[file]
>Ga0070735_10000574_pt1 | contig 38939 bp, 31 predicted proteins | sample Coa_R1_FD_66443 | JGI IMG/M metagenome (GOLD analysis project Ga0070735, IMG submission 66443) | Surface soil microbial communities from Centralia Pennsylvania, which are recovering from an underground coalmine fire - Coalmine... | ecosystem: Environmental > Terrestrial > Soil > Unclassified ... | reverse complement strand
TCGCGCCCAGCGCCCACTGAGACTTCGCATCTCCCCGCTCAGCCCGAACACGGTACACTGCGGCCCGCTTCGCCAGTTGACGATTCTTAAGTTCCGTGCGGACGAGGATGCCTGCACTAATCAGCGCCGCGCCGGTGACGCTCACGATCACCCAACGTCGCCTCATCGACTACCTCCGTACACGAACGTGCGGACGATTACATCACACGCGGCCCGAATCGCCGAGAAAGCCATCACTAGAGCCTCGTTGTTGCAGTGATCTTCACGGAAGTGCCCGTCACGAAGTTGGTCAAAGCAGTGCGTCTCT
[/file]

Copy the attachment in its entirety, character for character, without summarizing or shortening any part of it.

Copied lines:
>Ga0070735_10000574_pt1 | contig 38939 bp, 31 predicted proteins | sample Coa_R1_FD_66443 | JGI IMG/M metagenome (GOLD analysis project Ga0070735, IMG submission 66443) | Surface soil microbial communities from Centralia Pennsylvania, which are recovering from an underground coalmine fire - Coalmine... | ecosystem: Environmental > Terrestrial > Soil > Unclassified ... | reverse complement strand
TCGCGCCCAGCGCCCACTGAGACTTCGCATCTCCCCGCTCAGCCCGAACACGGTACACTGCGGCCCGCTTCGCCAGTTGACGATTCTTAAGTTCCGTGCGGACGAGGATGCCTGCACTAATCAGCGCCGCGCCGGTGACGCTCACGATCACCCAACGTCGCCTCATCGACTACCTCCGTACACGAACGTGCGGACGATTACATCACACGCGGCCCGAATCGCCGAGAAAGCCATCACTAGAGCCTCGTTGTTGCAGTGATCTTCACGGAAGTGCCCGTCACGAAGTTGGTCAAAGCAGTGCGTCTCT